Important facts about the blue crab

Published: Thursday, July 24, 2014 at 12:00 PM.

By Tom Baird


A scene is played out almost daily along the shores and marshes of the Gulf coast. A blue crab warily approaches a scrap of meat in about five inches of water. After sampling for a moment, she settles down to serious feeding, tearing strips of flesh with her claws and passing them to her mouth. Lulled by this activity, the blue crab, attracted to the bait, realizes her mistake too late and is netted by a weekend crabber.

Of all the edible crabs, the blue crab is the most abundant and popular. Many Americans prefer crab meat to any other kind of seafood, and yet, these leggy crustaceans were once believed to be poisonous.

Crab fishing is one of the largest shell fish operations in the U.S., employing thousands of fishermen and processors. According to the latest figures from the Florida Department of Agriculture and Consumer Services, in 2012, 8,089,890 pounds of hard-shelled blue crab were commercially harvested in Florida waters with a dockside value of $9,934,882. This number pales in comparison to North Carolina with over 30 million pounds of blue crabs harvested commercially, with a dockside value of $21 million.  The Chesapeake Bay area has traditionally been the leader in the blue crab harvest industry, contributing significantly to the economies of Maryland and Virginia, yet there have been major declines in the blue crabs harvested from Chesapeake Bay, and Louisiana now ranks number one in blue crab harvest. If Florida harvests about 8 million pounds of blue crab annually, when you consider that it takes 5 to 6 hard crabs to make a pound, that’s a lot of blue crabs. No figures are available for pounds taken by recreational fishermen or school kids.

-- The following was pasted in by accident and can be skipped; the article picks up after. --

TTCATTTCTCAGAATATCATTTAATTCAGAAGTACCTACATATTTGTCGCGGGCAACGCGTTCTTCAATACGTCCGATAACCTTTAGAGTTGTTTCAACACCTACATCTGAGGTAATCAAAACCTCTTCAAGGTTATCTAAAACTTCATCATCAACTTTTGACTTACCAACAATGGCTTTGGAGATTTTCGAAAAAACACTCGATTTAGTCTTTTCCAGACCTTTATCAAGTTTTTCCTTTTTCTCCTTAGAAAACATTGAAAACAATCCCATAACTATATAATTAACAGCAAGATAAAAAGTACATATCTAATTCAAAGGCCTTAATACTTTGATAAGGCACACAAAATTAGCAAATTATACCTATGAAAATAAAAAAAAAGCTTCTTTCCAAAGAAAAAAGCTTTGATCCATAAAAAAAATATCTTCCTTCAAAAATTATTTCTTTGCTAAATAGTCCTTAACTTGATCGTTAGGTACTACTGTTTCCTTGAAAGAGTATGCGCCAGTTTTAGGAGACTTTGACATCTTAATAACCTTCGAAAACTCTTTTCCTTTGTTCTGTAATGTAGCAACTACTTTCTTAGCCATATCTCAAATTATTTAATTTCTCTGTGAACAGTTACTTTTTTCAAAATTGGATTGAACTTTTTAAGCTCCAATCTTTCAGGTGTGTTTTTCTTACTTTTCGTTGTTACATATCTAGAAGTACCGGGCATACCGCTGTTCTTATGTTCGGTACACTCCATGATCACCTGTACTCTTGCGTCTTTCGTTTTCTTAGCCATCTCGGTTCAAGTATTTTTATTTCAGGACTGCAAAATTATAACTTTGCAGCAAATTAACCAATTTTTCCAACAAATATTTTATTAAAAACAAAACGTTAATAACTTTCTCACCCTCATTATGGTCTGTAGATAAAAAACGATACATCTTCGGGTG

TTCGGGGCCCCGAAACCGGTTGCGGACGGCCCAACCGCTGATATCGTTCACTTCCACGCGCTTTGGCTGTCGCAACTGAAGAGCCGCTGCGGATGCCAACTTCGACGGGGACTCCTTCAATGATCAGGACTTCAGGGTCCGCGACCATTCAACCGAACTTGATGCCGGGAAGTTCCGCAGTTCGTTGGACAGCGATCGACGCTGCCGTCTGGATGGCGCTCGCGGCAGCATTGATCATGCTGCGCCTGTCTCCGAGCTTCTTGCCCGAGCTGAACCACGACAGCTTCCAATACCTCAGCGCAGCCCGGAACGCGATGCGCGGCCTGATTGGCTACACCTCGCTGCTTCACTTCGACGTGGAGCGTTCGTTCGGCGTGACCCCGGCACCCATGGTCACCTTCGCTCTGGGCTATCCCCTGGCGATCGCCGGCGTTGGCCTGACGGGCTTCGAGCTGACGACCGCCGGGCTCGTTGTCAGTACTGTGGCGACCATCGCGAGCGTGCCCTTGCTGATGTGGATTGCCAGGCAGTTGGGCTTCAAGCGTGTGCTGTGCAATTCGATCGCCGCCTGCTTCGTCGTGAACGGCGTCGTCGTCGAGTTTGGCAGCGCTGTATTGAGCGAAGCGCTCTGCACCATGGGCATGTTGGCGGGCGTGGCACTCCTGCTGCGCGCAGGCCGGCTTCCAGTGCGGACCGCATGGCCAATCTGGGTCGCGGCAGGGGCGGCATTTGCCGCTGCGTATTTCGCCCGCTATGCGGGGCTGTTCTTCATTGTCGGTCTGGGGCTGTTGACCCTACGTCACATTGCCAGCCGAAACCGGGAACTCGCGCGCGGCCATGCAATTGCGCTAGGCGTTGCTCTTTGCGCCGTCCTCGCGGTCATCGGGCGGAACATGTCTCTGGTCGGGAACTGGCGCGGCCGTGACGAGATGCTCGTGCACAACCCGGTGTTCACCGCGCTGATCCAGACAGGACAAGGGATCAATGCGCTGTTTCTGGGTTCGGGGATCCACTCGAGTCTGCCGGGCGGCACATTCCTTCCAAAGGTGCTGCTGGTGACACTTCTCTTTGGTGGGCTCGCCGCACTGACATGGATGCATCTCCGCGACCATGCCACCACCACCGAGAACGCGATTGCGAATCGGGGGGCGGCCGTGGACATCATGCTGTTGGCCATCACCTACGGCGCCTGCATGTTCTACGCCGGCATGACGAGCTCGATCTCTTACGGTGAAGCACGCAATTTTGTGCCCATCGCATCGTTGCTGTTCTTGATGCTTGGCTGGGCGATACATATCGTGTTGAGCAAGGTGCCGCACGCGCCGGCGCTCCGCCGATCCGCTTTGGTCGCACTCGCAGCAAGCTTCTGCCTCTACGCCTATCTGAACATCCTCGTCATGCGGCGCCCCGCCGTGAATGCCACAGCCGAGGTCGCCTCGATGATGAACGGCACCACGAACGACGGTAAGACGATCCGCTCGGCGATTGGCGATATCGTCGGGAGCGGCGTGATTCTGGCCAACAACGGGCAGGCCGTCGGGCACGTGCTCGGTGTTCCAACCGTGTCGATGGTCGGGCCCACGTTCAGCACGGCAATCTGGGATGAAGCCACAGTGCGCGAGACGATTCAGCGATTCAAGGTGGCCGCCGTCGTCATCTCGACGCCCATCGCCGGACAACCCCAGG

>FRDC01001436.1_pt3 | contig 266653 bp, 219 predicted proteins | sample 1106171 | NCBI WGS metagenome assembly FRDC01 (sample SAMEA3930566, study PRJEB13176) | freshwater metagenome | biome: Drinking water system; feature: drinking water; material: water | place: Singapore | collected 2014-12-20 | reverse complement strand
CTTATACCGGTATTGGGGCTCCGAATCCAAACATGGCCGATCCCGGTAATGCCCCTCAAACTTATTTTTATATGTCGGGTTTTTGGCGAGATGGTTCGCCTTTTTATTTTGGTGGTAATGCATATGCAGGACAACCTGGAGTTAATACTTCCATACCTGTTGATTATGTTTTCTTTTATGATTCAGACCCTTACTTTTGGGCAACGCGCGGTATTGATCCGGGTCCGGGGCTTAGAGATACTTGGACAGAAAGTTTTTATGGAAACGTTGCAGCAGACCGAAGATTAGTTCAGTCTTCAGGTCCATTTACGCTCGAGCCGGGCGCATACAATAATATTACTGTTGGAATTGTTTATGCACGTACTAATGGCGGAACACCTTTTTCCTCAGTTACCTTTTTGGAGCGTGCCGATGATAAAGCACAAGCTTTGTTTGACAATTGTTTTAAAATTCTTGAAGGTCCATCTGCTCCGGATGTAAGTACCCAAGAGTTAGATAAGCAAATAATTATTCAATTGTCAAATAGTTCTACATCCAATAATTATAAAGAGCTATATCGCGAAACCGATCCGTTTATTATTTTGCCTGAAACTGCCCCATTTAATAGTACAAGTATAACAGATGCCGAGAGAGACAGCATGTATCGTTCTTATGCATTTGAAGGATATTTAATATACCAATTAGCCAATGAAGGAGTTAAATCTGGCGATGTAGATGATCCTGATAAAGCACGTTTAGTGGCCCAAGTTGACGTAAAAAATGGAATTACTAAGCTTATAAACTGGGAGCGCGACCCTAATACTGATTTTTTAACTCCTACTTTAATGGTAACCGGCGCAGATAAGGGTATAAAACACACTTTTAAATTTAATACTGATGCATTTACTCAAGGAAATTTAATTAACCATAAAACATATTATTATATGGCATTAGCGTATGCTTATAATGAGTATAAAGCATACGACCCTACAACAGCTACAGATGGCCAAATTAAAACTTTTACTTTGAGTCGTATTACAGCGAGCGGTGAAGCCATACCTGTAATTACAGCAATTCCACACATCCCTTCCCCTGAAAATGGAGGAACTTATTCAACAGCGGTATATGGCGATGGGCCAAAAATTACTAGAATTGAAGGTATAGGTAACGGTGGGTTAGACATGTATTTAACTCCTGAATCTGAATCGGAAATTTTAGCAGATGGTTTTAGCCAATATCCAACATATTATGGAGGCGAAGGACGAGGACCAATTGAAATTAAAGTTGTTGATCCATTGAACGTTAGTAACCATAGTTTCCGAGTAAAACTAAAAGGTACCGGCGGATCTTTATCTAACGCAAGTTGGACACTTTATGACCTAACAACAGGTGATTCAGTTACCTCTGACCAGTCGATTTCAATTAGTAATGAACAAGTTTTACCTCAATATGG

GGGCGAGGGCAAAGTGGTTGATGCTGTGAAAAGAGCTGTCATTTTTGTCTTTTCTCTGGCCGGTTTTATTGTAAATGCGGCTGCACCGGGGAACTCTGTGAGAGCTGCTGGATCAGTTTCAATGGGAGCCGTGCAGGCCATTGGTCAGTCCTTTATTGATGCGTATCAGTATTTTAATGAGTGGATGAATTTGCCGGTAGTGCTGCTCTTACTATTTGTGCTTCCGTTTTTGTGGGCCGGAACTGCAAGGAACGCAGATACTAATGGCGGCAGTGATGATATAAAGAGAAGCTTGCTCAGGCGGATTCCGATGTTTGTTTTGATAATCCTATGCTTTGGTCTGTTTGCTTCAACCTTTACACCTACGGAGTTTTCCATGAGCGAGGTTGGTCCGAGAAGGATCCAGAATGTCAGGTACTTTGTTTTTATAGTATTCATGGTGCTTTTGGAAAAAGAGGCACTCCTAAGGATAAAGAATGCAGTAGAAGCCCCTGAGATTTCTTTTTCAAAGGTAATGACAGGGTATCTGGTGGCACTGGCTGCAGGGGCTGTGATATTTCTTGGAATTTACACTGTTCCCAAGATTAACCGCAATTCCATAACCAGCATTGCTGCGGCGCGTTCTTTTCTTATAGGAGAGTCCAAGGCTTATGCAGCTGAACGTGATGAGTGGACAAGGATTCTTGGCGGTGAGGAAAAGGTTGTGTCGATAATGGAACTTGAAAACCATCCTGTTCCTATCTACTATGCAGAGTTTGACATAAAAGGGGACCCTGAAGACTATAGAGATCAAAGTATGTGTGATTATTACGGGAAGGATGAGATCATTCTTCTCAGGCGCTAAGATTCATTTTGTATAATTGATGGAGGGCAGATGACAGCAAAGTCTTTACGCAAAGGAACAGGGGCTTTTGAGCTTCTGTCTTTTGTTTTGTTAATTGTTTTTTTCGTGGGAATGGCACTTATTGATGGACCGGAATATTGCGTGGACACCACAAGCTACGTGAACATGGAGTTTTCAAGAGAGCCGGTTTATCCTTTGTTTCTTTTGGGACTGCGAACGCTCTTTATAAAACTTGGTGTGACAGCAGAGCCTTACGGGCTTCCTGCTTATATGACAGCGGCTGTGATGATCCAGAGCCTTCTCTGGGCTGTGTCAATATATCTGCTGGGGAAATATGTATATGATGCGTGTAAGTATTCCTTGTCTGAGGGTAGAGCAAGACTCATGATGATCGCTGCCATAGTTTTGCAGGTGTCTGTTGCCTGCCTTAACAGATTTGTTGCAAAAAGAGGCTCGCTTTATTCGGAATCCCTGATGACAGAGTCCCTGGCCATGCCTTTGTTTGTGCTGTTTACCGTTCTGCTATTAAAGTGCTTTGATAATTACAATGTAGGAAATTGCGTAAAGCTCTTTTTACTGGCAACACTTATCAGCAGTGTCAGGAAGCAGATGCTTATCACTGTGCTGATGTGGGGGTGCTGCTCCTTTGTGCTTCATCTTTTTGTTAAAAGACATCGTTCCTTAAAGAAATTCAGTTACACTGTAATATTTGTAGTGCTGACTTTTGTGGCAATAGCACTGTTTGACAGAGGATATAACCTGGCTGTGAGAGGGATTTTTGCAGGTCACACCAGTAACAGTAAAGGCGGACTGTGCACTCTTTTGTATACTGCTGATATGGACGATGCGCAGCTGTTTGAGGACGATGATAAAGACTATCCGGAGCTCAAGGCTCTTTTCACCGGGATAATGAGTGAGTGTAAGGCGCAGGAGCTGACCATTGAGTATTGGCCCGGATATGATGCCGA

Although for many years blue crabs were believed to be restricted to the U.S. Atlantic Coast and Gulf of Mexico ranging from Massachusetts to Texas, the blue crab also inhabits the waters of Bermuda and mysteriously appeared in the Mediterranean Sea in 1948. Essentially a shallow water crab, it lives in bays, sounds and mouths of coastal rivers. Normally an inhabitant of salt water, the blue crab is also found in brackish and freshwater. Many Florida rivers have blue crab populations far from the sea.

The scientific name of the blue crab describes it nicely. From Latin, calli, meaning beautiful and nectes, meaning swimmer. In 1896, Mary Rathbun described the blue crab and gave it the species name sapidus, meaning savory. Very apt. Hence, Callinectes sapidus says savory, beautiful swimmer to scientists regardless of their national language.

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